The Drug Technical Advisory Board (DTAB), the government’s top advisory body on medicines, is likely to meet on July 19 to review the recent suspension of manufacturing and selling of three widely prescribed medicines – anti-diabetes Pioglitazone, painkiller Analgin and anti-depressant Deanxit – in India.
The industry, which has strongly opposed the suspension, is also expected to make a representation in the meeting, producing scientific as well as clinical data in support of the suspended medicines.
“The drugs are merely suspended and not banned. There are some adverse events reported, mainly in Chennai, based on which we have taken the decision to suspend the sale of these medicines in public interest.
However, since these are widely prescribed medicines and some experts have said a permanent ban may have price impacts on patients, we have asked the industry to submit data to support their case,” a senior official aware of the developments told Business Standard.
If the industry submits enough scientific data in favour of the drugs, the government will consider revoking the suspension, added the official, who did not want to be named.
The industry is primarily concerned about the suspension of sale of Pioglitazone, which commands a market of over Rs 700 crore with major pharmaceutical companies such as Lupin, Sun Pharmaceutical Industries, Dr Reddy’s Laboratories and Abbott Laboratories manufacturing the drug in various combinations. However, the official said, the DTAB will consider all three cases based on evidences.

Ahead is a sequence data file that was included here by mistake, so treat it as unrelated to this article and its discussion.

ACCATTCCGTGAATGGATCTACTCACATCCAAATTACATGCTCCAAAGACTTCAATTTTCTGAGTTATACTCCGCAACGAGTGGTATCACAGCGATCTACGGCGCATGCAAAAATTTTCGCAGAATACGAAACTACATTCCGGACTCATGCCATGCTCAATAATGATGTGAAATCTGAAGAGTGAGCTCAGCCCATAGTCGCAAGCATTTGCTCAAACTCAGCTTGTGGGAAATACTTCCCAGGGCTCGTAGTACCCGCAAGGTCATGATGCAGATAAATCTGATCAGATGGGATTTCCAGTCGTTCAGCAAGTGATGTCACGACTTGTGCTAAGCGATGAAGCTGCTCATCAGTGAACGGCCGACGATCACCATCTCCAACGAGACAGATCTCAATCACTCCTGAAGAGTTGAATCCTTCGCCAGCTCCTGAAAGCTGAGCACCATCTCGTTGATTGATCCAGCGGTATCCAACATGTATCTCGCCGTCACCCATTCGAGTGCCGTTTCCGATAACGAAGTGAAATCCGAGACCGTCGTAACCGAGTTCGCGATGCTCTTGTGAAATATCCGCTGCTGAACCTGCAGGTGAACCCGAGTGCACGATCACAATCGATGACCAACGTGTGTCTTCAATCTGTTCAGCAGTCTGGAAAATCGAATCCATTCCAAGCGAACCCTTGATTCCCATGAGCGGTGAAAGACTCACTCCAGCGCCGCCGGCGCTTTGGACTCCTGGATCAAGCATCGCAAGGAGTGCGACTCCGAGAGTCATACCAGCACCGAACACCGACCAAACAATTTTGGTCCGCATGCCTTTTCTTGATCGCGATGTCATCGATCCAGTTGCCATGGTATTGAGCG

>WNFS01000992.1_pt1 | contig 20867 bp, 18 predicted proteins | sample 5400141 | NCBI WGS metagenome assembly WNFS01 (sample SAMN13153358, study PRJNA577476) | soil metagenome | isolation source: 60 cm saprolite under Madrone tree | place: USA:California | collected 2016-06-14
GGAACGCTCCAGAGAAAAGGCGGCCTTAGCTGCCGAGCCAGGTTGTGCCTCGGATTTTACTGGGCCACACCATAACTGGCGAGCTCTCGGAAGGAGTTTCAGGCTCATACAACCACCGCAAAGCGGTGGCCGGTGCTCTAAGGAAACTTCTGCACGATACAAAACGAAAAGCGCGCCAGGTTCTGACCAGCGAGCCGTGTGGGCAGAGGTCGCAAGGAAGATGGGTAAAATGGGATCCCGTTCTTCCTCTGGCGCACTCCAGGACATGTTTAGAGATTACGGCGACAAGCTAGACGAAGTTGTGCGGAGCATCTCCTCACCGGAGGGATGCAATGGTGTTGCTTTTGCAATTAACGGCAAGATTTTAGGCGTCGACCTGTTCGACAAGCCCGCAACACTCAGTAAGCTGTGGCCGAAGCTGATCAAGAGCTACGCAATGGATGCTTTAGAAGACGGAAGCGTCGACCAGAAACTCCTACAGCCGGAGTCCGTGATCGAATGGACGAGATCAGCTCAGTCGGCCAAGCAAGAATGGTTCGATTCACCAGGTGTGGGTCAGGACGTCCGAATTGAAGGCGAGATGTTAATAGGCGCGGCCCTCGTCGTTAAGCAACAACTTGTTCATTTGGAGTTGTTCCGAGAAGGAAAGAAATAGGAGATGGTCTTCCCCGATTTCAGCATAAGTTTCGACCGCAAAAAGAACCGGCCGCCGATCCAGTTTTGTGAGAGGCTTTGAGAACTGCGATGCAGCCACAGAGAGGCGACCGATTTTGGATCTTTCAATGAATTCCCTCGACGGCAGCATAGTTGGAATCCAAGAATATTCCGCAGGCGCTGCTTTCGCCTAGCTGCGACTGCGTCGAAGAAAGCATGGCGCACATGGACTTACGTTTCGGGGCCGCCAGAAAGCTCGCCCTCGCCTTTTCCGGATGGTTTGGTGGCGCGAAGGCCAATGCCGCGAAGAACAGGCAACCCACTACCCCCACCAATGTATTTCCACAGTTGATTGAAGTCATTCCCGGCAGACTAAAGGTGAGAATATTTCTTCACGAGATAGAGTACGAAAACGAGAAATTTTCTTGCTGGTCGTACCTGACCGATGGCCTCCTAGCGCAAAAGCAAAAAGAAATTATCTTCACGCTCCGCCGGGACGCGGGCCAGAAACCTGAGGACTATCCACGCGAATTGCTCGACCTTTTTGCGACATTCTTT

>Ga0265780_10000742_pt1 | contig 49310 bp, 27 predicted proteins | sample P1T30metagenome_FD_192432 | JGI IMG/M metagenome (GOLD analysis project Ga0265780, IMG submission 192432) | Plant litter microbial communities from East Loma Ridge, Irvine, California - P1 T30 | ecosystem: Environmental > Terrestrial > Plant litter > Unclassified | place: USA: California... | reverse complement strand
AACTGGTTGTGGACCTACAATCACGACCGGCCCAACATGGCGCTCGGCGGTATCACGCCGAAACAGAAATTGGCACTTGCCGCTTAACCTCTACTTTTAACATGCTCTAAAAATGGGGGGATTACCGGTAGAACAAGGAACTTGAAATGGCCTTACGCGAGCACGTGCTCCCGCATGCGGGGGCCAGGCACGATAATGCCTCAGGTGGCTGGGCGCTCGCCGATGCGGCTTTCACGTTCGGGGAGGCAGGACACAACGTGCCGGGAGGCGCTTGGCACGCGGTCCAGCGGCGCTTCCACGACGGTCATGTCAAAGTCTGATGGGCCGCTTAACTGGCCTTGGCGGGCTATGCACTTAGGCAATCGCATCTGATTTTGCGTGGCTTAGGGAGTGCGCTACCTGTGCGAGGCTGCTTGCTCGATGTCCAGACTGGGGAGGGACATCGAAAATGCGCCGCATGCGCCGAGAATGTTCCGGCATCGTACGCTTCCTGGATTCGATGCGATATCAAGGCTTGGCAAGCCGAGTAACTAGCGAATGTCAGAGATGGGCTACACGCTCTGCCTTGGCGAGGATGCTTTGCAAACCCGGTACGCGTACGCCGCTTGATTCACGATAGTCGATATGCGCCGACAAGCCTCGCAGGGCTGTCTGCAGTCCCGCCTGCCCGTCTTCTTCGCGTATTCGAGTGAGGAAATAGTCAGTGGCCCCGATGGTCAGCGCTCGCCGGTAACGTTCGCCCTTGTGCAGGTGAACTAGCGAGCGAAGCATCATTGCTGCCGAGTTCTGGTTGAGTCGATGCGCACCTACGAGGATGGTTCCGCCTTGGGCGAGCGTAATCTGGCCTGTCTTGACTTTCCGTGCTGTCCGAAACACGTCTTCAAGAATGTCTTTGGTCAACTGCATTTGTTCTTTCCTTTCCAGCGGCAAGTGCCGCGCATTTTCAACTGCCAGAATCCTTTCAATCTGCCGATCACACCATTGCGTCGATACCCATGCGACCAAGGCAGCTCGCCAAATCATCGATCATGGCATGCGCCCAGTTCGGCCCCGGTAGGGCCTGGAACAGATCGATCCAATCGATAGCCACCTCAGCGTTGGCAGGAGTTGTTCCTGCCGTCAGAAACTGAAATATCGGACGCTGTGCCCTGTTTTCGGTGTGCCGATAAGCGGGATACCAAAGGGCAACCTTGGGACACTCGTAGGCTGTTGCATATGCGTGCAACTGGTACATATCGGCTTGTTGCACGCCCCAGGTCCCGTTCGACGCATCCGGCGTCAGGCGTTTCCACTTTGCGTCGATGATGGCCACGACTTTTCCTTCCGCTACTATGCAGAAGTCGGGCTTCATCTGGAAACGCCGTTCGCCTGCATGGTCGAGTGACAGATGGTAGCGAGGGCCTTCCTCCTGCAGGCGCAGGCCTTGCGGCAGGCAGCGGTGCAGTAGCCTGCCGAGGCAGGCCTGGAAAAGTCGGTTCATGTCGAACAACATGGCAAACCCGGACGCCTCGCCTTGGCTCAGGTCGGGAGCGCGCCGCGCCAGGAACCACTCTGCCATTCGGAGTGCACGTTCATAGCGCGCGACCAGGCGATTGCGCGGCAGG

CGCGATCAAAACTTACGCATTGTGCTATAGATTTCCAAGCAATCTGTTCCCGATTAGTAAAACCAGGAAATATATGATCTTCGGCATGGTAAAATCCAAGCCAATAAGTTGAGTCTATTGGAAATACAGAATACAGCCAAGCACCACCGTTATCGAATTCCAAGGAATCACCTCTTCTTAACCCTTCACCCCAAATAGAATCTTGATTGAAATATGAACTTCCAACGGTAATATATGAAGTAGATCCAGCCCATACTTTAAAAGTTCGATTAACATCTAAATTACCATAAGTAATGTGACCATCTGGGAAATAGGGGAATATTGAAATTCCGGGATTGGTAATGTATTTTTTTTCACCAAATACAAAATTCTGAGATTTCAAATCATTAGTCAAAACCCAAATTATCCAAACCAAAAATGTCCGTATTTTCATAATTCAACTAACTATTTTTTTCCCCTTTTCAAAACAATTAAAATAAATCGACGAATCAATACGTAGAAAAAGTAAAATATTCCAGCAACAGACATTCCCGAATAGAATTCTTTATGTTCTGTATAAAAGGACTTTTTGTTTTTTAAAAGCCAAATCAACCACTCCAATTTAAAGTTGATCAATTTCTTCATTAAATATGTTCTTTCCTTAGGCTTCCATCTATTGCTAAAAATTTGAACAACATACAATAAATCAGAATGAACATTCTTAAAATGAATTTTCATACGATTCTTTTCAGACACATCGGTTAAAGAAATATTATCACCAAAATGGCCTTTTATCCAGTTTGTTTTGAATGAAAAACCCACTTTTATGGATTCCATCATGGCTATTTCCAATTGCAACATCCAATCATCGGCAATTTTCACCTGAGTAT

According to the protocol, the government usually consults the DTAB, which is constituted of the Director General Health Services and the Drug Controller General of India, apart from other senior officers and experts, before banning a drug.
The advisory board, which discussed the proposed ban on Analgin sale during its meeting on May 16, had said: “The criteria of banning a drug should not be solely on the basis of its prohibition in certain countries, but also on the basis of its safety, efficacy and context of its usages permitted in the country,” according to the minutes of the meeting.
The board also argued the drug was being marketed in some European countries and there were no adequate reports of adverse effect of the drug, which might warrant its prohibition in the country at the present juncture.
However, a separate panel of experts on medicines, the New Drugs Advisory Committee, which had also examined the issue of continued marketing of Analgin, recommended suspension of the drug’s marketing, considering the safety aspect, though there is no adequate data on Indian population in support of a ban of the drug.
Besides opposing the suspension of these three medicines, the industry has also questioned the process adopted by the government.
While the Indian Drug Manufacturers Association has voiced its concerns before the health ministry calling for a review, the Indian Pharmaceutical Alliance, another major representative body of the domestic industry, indicated that it might even evaluate legal options to challenge the process of suspension of the drug, if the government failed to take industry on board.